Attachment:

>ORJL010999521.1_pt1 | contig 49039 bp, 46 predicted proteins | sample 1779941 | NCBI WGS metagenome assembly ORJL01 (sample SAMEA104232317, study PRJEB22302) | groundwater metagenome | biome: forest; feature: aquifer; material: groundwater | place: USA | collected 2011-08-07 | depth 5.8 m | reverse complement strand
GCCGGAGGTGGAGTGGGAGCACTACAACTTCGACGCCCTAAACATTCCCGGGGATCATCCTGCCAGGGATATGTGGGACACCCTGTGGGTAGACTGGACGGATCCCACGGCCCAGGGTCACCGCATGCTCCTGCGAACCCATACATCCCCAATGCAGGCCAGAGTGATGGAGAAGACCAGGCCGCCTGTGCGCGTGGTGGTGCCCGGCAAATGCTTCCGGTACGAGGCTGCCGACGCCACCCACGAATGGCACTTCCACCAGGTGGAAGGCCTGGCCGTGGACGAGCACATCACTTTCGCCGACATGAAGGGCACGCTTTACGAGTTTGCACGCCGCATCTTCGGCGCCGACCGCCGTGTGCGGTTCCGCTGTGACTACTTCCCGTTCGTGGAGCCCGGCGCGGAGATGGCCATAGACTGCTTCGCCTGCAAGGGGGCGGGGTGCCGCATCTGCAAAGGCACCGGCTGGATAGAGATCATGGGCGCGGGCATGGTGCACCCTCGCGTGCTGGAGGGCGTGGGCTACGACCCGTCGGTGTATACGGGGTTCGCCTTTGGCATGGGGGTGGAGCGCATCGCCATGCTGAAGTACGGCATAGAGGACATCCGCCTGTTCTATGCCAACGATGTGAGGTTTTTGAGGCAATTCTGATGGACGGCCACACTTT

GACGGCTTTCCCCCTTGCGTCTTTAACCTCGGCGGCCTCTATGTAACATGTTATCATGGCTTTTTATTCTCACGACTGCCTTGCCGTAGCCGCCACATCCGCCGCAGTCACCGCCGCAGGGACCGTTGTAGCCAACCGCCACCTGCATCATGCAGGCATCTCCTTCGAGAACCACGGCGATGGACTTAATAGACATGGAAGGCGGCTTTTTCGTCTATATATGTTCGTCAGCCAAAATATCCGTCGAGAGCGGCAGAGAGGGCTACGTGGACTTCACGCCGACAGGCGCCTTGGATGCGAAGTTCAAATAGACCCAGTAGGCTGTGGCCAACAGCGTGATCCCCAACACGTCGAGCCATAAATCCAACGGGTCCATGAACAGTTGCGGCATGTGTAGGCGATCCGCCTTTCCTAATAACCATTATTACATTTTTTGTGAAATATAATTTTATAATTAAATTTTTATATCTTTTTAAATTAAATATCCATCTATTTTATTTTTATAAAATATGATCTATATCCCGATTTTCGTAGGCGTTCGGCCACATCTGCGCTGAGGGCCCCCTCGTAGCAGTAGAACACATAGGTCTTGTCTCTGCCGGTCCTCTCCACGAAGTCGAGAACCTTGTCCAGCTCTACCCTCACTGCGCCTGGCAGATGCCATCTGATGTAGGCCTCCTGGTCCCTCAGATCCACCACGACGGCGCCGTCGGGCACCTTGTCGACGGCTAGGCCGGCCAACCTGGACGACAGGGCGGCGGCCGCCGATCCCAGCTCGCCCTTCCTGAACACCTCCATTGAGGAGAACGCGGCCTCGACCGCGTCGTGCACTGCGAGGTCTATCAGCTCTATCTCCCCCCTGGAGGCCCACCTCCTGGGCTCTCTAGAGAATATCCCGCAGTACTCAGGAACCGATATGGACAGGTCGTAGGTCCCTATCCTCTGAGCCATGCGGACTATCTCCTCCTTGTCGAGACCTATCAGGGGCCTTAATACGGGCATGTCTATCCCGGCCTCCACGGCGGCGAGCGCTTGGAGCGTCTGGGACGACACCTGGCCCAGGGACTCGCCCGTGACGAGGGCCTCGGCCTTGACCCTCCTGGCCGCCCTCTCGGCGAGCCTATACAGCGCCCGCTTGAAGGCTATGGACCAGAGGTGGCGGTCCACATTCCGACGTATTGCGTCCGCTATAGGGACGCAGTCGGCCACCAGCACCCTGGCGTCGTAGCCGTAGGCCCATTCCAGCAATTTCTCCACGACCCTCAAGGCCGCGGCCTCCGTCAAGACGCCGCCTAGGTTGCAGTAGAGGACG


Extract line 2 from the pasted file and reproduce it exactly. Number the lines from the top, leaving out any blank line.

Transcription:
GCCGGAGGTGGAGTGGGAGCACTACAACTTCGACGCCCTAAACATTCCCGGGGATCATCCTGCCAGGGATATGTGGGACACCCTGTGGGTAGACTGGACGGATCCCACGGCCCAGGGTCACCGCATGCTCCTGCGAACCCATACATCCCCAATGCAGGCCAGAGTGATGGAGAAGACCAGGCCGCCTGTGCGCGTGGTGGTGCCCGGCAAATGCTTCCGGTACGAGGCTGCCGACGCCACCCACGAATGGCACTTCCACCAGGTGGAAGGCCTGGCCGTGGACGAGCACATCACTTTCGCCGACATGAAGGGCACGCTTTACGAGTTTGCACGCCGCATCTTCGGCGCCGACCGCCGTGTGCGGTTCCGCTGTGACTACTTCCCGTTCGTGGAGCCCGGCGCGGAGATGGCCATAGACTGCTTCGCCTGCAAGGGGGCGGGGTGCCGCATCTGCAAAGGCACCGGCTGGATAGAGATCATGGGCGCGGGCATGGTGCACCCTCGCGTGCTGGAGGGCGTGGGCTACGACCCGTCGGTGTATACGGGGTTCGCCTTTGGCATGGGGGTGGAGCGCATCGCCATGCTGAAGTACGGCATAGAGGACATCCGCCTGTTCTATGCCAACGATGTGAGGTTTTTGAGGCAATTCTGATGGACGGCCACACTTT